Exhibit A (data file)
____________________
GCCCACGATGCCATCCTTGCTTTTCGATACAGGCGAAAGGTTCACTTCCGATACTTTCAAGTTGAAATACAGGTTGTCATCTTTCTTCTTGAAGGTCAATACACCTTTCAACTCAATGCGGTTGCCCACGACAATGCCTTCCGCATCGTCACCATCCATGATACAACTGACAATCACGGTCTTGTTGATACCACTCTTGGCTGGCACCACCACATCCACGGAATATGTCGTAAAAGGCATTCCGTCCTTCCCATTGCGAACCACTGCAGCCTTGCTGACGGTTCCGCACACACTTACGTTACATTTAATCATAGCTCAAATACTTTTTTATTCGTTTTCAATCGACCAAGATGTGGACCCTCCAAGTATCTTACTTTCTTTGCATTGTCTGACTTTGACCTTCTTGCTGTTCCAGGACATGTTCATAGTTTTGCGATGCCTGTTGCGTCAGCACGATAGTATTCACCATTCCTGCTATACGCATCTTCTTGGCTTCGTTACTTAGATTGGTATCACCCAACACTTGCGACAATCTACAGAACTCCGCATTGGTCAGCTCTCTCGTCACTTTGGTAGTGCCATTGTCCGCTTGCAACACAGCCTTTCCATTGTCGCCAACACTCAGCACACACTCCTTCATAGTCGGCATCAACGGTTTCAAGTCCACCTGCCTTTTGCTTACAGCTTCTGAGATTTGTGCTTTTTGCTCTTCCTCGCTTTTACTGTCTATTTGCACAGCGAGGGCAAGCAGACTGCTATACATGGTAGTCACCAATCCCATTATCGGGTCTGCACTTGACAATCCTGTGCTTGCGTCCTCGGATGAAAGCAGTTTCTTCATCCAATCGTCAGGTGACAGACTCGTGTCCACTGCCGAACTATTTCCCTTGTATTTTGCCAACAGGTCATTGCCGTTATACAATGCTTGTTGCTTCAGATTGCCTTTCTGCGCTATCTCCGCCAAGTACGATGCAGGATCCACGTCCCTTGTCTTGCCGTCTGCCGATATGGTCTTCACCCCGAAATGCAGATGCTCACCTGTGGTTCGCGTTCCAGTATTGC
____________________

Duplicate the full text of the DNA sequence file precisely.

GCCCACGATGCCATCCTTGCTTTTCGATACAGGCGAAAGGTTCACTTCCGATACTTTCAAGTTGAAATACAGGTTGTCATCTTTCTTCTTGAAGGTCAATACACCTTTCAACTCAATGCGGTTGCCCACGACAATGCCTTCCGCATCGTCACCATCCATGATACAACTGACAATCACGGTCTTGTTGATACCACTCTTGGCTGGCACCACCACATCCACGGAATATGTCGTAAAAGGCATTCCGTCCTTCCCATTGCGAACCACTGCAGCCTTGCTGACGGTTCCGCACACACTTACGTTACATTTAATCATAGCTCAAATACTTTTTTATTCGTTTTCAATCGACCAAGATGTGGACCCTCCAAGTATCTTACTTTCTTTGCATTGTCTGACTTTGACCTTCTTGCTGTTCCAGGACATGTTCATAGTTTTGCGATGCCTGTTGCGTCAGCACGATAGTATTCACCATTCCTGCTATACGCATCTTCTTGGCTTCGTTACTTAGATTGGTATCACCCAACACTTGCGACAATCTACAGAACTCCGCATTGGTCAGCTCTCTCGTCACTTTGGTAGTGCCATTGTCCGCTTGCAACACAGCCTTTCCATTGTCGCCAACACTCAGCACACACTCCTTCATAGTCGGCATCAACGGTTTCAAGTCCACCTGCCTTTTGCTTACAGCTTCTGAGATTTGTGCTTTTTGCTCTTCCTCGCTTTTACTGTCTATTTGCACAGCGAGGGCAAGCAGACTGCTATACATGGTAGTCACCAATCCCATTATCGGGTCTGCACTTGACAATCCTGTGCTTGCGTCCTCGGATGAAAGCAGTTTCTTCATCCAATCGTCAGGTGACAGACTCGTGTCCACTGCCGAACTATTTCCCTTGTATTTTGCCAACAGGTCATTGCCGTTATACAATGCTTGTTGCTTCAGATTGCCTTTCTGCGCTATCTCCGCCAAGTACGATGCAGGATCCACGTCCCTTGTCTTGCCGTCTGCCGATATGGTCTTCACCCCGAAATGCAGATGCTCACCTGTGGTTCGCGTTCCAGTATTGC